Open Access Research Data

By Maureen Schlangen

The University of Dayton Libraries are continuously adding to their expertise on open-access research data and structuring library services to assist faculty and students with data management planning and archiving.

As of October 2015, data management plans have been required with grant proposals in many federal agencies; starting in 2016, many federal awards require the public sharing of research data for the long term.

Faculty consultations with the Libraries since 2016 have resulted in plans to accompany several grant proposals currently under review.

A physics and optics professor, Chenglong Zhao, worked with librarian Jack O’Gorman to develop a plan for storing data for research in progress and later archiving it in a manner consistent with federal guidelines.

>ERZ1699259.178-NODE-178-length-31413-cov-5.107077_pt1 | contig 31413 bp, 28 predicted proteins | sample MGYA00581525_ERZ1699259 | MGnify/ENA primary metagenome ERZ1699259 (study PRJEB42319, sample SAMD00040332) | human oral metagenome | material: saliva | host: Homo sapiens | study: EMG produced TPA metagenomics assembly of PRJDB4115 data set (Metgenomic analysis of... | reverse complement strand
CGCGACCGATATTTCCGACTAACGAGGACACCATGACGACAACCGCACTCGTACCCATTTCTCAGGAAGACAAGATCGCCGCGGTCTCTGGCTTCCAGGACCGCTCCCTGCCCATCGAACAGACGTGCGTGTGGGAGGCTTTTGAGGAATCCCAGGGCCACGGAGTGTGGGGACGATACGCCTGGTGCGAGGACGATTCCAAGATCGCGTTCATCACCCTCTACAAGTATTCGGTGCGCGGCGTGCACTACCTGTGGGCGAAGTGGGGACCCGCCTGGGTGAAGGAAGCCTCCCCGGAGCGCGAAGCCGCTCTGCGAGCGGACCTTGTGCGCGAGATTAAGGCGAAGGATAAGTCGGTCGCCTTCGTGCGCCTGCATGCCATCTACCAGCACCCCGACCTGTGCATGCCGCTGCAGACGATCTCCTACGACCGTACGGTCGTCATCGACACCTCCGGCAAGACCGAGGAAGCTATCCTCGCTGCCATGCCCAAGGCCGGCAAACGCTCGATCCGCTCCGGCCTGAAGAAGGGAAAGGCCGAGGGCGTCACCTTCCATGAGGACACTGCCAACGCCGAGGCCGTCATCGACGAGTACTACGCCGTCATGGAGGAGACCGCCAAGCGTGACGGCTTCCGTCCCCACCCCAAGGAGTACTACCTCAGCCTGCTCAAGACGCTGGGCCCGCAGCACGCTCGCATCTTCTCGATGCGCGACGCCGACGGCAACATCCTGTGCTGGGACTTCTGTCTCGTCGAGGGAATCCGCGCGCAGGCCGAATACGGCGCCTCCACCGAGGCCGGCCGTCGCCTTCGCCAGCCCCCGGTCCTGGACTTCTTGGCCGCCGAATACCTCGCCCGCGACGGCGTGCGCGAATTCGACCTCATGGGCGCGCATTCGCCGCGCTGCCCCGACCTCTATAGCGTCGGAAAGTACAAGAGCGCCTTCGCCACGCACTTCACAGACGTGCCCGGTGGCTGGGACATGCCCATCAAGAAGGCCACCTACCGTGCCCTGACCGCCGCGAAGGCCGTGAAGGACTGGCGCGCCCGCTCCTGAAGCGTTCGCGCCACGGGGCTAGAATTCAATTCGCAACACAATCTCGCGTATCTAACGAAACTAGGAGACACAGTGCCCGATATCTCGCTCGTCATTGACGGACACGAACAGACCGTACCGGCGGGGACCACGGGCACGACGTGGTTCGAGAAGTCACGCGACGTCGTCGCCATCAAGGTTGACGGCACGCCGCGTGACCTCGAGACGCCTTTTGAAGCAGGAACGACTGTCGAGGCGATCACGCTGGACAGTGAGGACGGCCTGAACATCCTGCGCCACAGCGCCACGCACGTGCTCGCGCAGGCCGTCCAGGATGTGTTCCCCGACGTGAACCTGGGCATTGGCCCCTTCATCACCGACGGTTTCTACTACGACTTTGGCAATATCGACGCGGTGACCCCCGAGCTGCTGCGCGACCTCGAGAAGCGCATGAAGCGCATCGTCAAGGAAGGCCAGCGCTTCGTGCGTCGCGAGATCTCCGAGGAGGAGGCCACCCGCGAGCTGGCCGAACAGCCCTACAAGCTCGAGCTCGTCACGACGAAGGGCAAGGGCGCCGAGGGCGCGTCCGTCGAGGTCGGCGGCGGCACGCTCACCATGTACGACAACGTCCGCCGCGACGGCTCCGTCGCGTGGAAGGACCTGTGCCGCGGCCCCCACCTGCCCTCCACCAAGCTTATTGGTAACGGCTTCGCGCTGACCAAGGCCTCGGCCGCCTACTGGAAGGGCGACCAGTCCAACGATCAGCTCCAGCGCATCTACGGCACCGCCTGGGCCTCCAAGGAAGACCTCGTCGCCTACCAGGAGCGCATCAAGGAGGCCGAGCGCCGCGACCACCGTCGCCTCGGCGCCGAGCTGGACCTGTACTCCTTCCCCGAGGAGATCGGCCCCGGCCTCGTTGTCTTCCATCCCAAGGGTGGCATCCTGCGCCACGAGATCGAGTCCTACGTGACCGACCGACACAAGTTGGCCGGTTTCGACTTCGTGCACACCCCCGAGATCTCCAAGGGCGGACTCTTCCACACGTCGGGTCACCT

Other faculty are working with the Libraries to describe their data and specify appropriate repositories for its storage and accessibility. In 2016, biology faculty member Ryan McEwan approached librarian Meg Barkley about archiving data from a National Science Foundation project to study invasive plants that displace other species in streamside forests and ultimately change the in-stream habitat. The project, still under way, could bring about more effective management of aquatic habitats and riparian zones throughout the region, McEwan says. Open-access archiving of the data in UD’s repository, eCommons, gives it the potential to influence the management of thousands of miles of headwater streams in North America.

Beyond librarian assistance, the University is a member of DMPTool, a California Digital Library resource on data management planning. And, with a new ultra-high-speed workstation called UDSciNet, the Libraries also can provide a means for faculty to access or share large data sets and partner with other researchers and professionals in real time.

— Maureen Schlangen, e-scholarship and communications manager

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